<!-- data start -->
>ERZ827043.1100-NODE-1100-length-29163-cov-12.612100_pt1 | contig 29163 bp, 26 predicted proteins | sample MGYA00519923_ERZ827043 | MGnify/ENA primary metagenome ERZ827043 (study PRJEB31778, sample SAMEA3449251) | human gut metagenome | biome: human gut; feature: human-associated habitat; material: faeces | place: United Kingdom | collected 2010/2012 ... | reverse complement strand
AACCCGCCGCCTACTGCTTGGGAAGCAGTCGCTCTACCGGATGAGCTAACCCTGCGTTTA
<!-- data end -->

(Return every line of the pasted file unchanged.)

>ERZ827043.1100-NODE-1100-length-29163-cov-12.612100_pt1 | contig 29163 bp, 26 predicted proteins | sample MGYA00519923_ERZ827043 | MGnify/ENA primary metagenome ERZ827043 (study PRJEB31778, sample SAMEA3449251) | human gut metagenome | biome: human gut; feature: human-associated habitat; material: faeces | place: United Kingdom | collected 2010/2012 ... | reverse complement strand
AACCCGCCGCCTACTGCTTGGGAAGCAGTCGCTCTACCGGATGAGCTAACCCTGCGTTTA